by Jo Ann Dadisman
WVSG’s Story Swap #2: Feasting Time
On November 4 Story Swapping participants drove into rural West Virginia on a sunny morning, shared introductions, slurped freshly ground and roasted coffee that Dave and Candy brought, and nibbled June’s sweet rolls. Are you hungry yet?
The day stretched ahead of us, filled with promise. We found time to uncover new possibilities for personal stories, talk about the hurdles we face in choosing stories and telling them to different audiences, and share bits of advice or pose questions for the novice and experienced tellers.
After a lunch of Barbara’s delicious spinach salad, Diane’s shrimp dip with crackers, and homemade vegetable soup and cornbread, our stomachs were full, but the feasting had just begun! We then sunk our teeth into sharing stories: tales about floating school houses, boyhood and surprises on the Chicago streets, girl power, the life of an Italian immigrant, growing up in the 1950s era of polio, a coal camp widow, boyhood and families on the city streets, and much more. Some came to listen while others came to simply tell a story for the pure experience of sharing. Some came for help with voice, framing, or feedback while some came for suggestions on the best delivery method for a special story. We even found time for apple crisp and pumpkin pie, thanks to Jane and the Brauers. Was the day over? Reluctant to leave, we began another round of telling. These stories were a bit different: bubbles as a counterpoint to demonstrations on overseas streets, a brother coaxing an egg from a tired chicken, life on the Erie Canal, Ricky the wayward yet inventive raccoon, gold nuggets and dilapidated houses. The stories continued. Only a football weekend and the hectic traffic patterns it creates and additional obligations kept us from gathering around the campfire for yet another round of stories!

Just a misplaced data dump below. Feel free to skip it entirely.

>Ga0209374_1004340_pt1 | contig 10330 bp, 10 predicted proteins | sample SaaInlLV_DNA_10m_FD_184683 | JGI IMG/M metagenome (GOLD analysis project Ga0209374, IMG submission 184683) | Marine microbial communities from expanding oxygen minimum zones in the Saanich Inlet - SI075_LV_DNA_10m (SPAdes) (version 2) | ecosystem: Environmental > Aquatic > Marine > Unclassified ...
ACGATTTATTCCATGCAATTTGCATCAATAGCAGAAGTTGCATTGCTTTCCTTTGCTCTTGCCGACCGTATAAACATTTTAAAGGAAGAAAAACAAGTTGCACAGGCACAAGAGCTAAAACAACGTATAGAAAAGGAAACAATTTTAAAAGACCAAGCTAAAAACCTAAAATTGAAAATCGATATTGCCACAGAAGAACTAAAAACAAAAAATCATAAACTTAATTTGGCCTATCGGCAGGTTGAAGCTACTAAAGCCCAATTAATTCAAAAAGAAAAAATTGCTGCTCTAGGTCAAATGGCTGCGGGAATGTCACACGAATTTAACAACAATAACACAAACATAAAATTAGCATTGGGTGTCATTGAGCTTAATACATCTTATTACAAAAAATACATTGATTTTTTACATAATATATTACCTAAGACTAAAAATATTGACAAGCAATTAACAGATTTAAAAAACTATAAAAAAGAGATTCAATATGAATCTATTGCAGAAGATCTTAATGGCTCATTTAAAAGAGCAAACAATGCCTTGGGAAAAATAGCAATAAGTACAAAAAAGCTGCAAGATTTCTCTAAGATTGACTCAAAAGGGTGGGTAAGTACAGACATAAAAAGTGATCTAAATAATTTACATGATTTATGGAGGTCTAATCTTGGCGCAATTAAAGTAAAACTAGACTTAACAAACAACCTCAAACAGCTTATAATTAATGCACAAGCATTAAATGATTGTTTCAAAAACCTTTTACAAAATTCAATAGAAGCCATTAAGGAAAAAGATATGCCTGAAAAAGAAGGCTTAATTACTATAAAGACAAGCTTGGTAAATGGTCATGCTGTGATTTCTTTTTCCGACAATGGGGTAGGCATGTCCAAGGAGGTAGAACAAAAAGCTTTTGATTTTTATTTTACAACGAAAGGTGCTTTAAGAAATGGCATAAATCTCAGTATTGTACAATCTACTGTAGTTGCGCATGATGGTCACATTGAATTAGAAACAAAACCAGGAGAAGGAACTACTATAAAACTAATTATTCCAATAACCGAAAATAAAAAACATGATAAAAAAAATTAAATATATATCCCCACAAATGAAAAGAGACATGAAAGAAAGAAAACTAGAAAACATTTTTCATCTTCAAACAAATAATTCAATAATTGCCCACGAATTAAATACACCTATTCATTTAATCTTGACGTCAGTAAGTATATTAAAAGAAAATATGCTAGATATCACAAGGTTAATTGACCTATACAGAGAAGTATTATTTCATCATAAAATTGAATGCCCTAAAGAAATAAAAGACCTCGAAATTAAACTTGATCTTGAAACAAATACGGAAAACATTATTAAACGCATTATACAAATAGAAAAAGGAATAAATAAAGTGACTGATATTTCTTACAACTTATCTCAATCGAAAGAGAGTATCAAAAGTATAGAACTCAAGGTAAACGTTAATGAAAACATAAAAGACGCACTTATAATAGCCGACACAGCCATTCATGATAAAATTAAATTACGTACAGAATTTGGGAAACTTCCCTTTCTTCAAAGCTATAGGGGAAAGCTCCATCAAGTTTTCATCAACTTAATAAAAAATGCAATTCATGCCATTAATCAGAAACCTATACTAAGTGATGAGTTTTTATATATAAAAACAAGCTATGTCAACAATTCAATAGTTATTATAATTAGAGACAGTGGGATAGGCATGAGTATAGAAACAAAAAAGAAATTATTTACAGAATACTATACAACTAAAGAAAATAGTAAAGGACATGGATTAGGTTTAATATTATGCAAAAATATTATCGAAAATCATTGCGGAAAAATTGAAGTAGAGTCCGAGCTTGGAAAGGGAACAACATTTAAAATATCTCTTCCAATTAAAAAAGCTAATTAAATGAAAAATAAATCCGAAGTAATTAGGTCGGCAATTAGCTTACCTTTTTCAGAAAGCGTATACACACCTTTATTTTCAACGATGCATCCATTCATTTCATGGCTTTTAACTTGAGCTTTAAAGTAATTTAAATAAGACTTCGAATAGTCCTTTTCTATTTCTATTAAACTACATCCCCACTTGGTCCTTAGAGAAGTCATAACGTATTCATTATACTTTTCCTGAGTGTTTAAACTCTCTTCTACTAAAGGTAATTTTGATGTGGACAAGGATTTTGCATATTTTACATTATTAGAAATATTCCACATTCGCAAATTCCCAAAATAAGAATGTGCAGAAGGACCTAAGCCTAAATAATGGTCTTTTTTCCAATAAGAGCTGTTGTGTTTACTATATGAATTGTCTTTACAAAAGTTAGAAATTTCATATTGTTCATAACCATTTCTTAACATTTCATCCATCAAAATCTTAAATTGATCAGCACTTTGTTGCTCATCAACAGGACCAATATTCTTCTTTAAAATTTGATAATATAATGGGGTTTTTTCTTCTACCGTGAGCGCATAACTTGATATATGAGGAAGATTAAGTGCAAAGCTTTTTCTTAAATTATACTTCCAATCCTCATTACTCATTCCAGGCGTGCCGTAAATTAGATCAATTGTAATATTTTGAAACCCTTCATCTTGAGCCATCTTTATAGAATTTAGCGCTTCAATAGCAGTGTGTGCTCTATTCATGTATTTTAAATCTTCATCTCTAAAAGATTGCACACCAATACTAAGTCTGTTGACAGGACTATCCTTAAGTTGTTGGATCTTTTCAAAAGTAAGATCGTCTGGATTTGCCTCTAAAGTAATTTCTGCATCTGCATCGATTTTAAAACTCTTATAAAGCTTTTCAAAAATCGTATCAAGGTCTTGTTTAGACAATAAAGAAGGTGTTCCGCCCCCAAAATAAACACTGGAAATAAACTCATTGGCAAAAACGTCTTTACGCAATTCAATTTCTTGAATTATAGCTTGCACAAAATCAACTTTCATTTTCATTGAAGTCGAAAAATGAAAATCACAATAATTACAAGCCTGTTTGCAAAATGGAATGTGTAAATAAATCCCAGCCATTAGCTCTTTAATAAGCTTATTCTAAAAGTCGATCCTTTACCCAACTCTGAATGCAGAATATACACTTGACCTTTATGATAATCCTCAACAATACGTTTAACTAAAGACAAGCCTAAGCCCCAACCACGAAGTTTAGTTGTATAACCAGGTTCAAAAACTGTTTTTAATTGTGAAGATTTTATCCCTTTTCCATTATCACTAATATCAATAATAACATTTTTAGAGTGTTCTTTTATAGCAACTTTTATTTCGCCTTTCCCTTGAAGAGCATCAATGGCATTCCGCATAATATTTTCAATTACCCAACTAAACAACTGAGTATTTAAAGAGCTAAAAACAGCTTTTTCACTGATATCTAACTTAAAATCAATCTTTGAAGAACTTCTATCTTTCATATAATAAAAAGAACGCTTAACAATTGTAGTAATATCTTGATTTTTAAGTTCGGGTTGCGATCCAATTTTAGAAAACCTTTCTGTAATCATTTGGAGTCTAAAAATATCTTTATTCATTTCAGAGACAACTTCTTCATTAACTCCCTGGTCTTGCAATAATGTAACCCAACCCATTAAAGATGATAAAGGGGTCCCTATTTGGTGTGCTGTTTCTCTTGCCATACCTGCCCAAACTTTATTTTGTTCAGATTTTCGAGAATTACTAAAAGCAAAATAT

Our day was done. The need for food had been met—both physically and emotionally. The greatest benefit of story swapping is the comraderie that comes from taking time to laugh, to listen, to talk. The stories settled down over us, our own and the ones we heard, much like a favorite meal from our childhood. We were filled with contentment, but ready for the next time. And that’s real feasting!